Soft-matter systems exhibit nontrivial collective behaviour, e.g. phase transitions and self-assembly. The pervasiveness of soft-matter is impressive with wide ranging applications in industry. However, what makes these systems particularly interesting for physicists is their ubiquity in Biology. For instance, the disordered elastic network shown below is actually found all over in our body. How does this disordered structure impart us mechanical integrity? Surprisingly, even in this system there is a phase transition somewhat analogous to ferromagnetism.
In my group we use the methods of classical statistical mechanics to investigate soft matter, both in and out of equilibrium. This involves the application of computational techniques such as Brownian Dynamics and Monte Carlo simulations and established techniques from liquid-state theory, such as (classical) density functional theory, integral equations, mode-coupling theory etc., as well as the development of new analytic and numerical approaches.
The elastic stress response of living cells and tissues is governed by the viscoelasticity of complex networks of filamentous proteins such as the cytoskeleton and the extracellular matrix. This property of such biological gels not only makes living cells and tissues stiff enough to maintain shape and transmit forces under mechanical stress, but also provides them the compliance to alter their morphology needed for cell motion and internal reorganisation. Unlike ordinary polymer gels and other materials with rubber-like elastic properties however, biological gels behave nonlinearly in response to deformation. One classic feature is strain stiffening, where a moderately increasing deformation leads to a rapid increase in stress within the material.
Disordered fiber network subjected to uniform bulk expansion. There is a continuous phase transition from floppy to rigid phase. The nonlinear mechanics of collagen networks can be quantitatively captured by our scaling theory.
Active matter is ubiquitous in Biology. Examples include cytoskeletal molecular motors performing directed motion on filaments inside a cell, nucleic acid motors involved in transcription process inside nucleus, and even microscopic living objects such as the Escherichia coli bacteria which generates motion using helical flagella. The defining characteristic of active matter is that it is intrinsically nonequilibrium. The constituents of active matter generate motion by consuming energy from their local environment. In addition to the solvent-induced Brownian motion, active particles undergo self-propulsion resulting in persistent character of particle trajectories. It is the self-propulsion feature of these particles, generally termed as the activity, which captures the nonequilibrium nature of active matter.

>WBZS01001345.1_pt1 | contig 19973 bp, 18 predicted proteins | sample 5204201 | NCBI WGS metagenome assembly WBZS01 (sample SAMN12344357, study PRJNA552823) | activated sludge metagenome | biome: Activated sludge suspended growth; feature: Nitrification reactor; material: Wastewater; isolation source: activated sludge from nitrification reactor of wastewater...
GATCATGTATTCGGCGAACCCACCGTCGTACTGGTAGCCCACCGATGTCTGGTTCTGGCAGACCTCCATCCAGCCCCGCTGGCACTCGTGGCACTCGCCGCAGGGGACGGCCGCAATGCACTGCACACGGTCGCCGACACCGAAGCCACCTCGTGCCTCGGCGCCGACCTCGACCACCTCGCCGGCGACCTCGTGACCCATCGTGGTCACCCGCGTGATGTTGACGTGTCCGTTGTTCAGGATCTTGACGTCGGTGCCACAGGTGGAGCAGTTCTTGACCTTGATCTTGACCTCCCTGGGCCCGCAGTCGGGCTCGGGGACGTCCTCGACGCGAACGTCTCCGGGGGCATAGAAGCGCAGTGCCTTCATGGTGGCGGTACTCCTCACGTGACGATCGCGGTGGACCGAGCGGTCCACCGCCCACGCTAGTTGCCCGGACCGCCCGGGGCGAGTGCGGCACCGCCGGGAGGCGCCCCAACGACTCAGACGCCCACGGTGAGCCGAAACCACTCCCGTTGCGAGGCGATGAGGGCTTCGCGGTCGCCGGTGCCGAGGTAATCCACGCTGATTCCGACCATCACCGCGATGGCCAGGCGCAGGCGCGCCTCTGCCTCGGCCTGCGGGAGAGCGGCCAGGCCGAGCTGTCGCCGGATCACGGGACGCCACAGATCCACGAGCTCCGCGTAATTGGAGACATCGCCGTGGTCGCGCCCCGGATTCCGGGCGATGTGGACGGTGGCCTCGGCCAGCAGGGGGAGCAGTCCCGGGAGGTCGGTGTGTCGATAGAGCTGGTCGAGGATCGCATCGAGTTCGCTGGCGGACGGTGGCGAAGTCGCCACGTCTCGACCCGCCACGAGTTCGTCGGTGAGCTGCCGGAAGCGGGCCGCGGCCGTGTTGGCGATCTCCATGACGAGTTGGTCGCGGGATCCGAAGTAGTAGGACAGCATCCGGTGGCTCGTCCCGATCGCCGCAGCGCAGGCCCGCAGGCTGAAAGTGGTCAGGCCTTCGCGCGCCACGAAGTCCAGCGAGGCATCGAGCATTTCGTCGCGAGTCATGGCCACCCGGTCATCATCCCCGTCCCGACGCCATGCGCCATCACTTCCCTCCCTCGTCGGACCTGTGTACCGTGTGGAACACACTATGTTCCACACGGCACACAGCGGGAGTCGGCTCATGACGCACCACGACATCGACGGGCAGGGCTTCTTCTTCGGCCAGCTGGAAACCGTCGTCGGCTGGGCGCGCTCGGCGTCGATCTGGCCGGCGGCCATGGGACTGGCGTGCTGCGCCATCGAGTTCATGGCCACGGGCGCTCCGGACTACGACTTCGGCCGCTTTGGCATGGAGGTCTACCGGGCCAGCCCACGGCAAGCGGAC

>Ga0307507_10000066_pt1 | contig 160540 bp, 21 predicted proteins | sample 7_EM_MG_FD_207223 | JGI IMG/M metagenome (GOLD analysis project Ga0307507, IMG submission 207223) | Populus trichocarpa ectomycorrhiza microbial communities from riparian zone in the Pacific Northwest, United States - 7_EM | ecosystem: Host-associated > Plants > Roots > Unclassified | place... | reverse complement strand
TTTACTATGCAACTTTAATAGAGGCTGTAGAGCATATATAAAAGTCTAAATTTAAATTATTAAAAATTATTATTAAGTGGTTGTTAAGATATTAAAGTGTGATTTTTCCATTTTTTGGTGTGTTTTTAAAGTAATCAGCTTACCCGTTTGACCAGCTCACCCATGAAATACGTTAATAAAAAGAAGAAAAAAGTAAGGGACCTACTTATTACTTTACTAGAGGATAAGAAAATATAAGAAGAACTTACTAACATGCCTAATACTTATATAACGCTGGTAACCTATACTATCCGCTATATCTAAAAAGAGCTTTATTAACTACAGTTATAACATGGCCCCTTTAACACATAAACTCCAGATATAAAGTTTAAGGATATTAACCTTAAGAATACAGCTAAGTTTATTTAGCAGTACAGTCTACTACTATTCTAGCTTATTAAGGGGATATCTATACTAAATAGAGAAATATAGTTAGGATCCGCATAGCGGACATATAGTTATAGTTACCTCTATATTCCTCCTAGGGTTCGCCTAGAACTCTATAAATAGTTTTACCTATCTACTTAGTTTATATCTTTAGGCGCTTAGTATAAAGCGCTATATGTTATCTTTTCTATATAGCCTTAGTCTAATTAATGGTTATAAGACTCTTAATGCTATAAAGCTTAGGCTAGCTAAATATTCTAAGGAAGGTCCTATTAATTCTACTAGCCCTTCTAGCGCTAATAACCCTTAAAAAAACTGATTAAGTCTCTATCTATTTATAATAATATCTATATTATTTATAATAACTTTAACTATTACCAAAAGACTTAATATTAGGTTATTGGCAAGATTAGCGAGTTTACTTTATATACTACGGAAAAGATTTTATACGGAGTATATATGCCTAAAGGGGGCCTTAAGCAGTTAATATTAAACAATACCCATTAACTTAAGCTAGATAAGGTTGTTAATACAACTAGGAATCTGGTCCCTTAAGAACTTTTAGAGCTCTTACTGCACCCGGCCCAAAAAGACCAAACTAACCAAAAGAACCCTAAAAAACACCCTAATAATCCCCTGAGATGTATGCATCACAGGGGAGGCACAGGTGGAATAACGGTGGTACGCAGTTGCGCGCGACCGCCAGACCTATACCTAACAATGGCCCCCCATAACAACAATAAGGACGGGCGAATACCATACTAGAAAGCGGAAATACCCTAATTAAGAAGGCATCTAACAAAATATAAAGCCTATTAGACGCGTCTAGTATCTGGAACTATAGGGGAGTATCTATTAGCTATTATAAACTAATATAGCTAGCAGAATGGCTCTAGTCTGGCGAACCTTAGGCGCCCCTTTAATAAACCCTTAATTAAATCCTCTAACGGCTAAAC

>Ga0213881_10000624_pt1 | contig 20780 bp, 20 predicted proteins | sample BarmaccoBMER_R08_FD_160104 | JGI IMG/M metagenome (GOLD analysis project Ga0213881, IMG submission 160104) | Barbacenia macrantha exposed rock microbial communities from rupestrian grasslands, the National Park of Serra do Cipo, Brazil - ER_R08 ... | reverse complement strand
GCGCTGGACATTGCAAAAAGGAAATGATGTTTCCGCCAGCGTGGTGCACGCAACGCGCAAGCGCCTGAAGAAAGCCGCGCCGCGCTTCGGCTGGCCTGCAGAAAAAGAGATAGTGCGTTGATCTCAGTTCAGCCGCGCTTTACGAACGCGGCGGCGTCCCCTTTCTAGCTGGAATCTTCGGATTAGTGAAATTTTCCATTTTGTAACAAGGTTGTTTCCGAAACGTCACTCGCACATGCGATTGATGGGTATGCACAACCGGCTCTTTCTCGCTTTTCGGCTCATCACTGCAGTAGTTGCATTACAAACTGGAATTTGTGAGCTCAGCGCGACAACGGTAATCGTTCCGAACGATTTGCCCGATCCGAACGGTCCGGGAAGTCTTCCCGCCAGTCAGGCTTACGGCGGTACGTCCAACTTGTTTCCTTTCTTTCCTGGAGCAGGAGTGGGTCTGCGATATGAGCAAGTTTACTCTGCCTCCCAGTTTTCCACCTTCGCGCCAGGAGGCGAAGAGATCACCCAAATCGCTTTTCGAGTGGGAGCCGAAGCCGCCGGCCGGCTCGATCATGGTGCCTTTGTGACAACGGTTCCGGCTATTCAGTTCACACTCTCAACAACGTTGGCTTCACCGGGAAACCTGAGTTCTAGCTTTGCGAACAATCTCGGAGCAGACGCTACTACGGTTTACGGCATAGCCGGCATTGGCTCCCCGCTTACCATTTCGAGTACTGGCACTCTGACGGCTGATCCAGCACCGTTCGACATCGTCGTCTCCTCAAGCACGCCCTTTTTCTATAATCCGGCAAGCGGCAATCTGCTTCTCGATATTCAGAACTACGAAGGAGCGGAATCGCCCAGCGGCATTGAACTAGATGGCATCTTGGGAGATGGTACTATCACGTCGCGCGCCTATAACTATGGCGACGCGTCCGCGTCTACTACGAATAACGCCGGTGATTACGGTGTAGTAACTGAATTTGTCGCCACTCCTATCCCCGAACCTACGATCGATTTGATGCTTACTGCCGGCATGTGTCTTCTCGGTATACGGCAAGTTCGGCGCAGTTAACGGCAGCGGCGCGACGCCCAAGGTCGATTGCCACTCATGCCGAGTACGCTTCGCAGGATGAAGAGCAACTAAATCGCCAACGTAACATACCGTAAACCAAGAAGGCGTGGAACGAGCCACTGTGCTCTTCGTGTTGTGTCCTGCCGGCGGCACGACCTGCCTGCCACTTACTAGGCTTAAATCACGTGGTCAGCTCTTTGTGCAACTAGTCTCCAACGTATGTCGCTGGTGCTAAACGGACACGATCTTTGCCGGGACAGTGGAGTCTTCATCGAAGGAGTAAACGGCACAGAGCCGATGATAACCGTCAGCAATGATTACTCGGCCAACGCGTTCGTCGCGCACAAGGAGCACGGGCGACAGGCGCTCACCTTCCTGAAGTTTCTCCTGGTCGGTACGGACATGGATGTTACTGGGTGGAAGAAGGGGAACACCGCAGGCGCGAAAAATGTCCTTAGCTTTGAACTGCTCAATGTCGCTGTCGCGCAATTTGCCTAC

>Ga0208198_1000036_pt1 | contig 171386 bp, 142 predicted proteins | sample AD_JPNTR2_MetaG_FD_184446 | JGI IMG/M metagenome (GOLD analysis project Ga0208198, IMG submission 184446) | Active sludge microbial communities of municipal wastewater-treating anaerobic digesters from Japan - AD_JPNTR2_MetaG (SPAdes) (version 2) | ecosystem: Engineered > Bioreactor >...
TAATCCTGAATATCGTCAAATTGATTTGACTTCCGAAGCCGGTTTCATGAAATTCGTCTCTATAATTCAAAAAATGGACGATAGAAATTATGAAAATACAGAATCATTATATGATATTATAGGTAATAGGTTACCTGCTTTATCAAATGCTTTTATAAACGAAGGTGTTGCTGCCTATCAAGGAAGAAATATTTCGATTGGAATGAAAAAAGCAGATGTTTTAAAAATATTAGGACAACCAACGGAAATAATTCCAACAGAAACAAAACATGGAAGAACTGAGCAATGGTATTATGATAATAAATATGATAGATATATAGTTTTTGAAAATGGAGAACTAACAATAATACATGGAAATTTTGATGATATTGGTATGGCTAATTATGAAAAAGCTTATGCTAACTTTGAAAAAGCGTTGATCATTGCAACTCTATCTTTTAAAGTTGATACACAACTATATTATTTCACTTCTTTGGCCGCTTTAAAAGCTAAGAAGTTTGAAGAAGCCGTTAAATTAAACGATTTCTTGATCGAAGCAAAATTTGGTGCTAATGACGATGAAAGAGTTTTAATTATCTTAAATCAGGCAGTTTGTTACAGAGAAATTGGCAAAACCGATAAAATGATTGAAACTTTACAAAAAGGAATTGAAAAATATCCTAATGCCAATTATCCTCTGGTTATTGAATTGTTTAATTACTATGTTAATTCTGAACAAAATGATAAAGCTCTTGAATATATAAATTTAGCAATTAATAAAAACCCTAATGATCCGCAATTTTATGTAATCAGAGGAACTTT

Chemotaxis emerges in a system of cargo-carrying active particles. Whereas the dimer remains in low activity regions for small loads, it moves into the regions of higher activity for heavy loads. The same happens in a system of chains of active particles.
The characteristic property of an odd-diffusive system is a diffusion tensor which can be decomposed into a symmetric part and an antisymmetric part. Odd-diffusive behaviour emerges naturally in systems with broken time-reversal and parity symmetry. The motion of a charged particle in a magnetic field is a classical example of broken time-reversal symmetry. For this reason, the probability flux associated with a particle performing overdamped motion gets a certain handedness based on the charge it carries. Such a diffusion behaviour is described by a tensor that has anti-symmetric components. Analogous to case of odd-viscosity, recently such diffusive behaviour has aptly been termed as odd-diffusive and has attracted considerable attention.
Generally two diffusing particles move away from each other following a collision. Odd-diffusing particles show a strikingly different behaviour: They roll past each other helping each other explore space. An unusual consequence is the enhancement of dynamics due to collisions.
- Chemotaxis of cargo-carrying self-propelled particles
H. D. Vuijk, H. Merlitz, M. Lang, A. Sharma, J.-U. Sommer, Phys. Rev. Lett. 2021, 126, 208102.
- Stochastic resetting of active Brownian particles with Lorentz force
I. Abdoli, A. Sharma, Soft Matter 2021, 17, 1307.
- Mean-field theory of inhomogeneous fluids
S. M. Tschopp, H. D. Vuijk, A. Sharma, J. M. Brader, Phys. Rev. E. 2020, 102, 042140.
- Scaling theory for mechanical critical behavior in fiber networks
J. Shivers, S. Arzash, A. Sharma, F. C. MacKintosh, Phys. Rev. Lett. 2019, 122, 188003.
- Escape rate of active particles in the effective equilibrium approach
A. Sharma, R. Wittmann, J. M. Brader, Phys. Rev. E. 2017, 95, 012115.
- Strain-controlled criticality governs the nonlinear mechanics of fibre networks
A. Sharma, A. J. Licup, K. A. Jansen, R. Rens, M. Sheinman, G. H. Koenderink, F. C. MacKintosh, Nature Physics 2016, 12, 584.
- Green-Kubo approach to the average swim speed in active Brownian systems
A. Sharma, J. M. Brader, Journal of Chemical Physics 2016, 145, 161101.
- Anomalous Discontinuity at the Percolation Critical Point of Active Gels
M. Sheinman, A. Sharma, J. R. Alvarado, G. H. Koenderink, F. C. MacKintosh, Phys. Rev. Lett. 2015, 114, 098104.
- Molecular motors robustly drive active gels to a critically connected state
J. R. Alvarado, M. Sheinman, A. Sharma, F. C. MacKintosh, G. Koenderink, Nature Physics 2013, 9, 591.
- Proton migration mechanism for operational instabilities in organic field-effect transistors
A. Sharma, S. G. J. Mathijssen, E. C. P. Smits, M. Kemerink, D. M. de Leeuw, P. A. Bobbert, Phys. Rev. B. 2010, 82, 075322.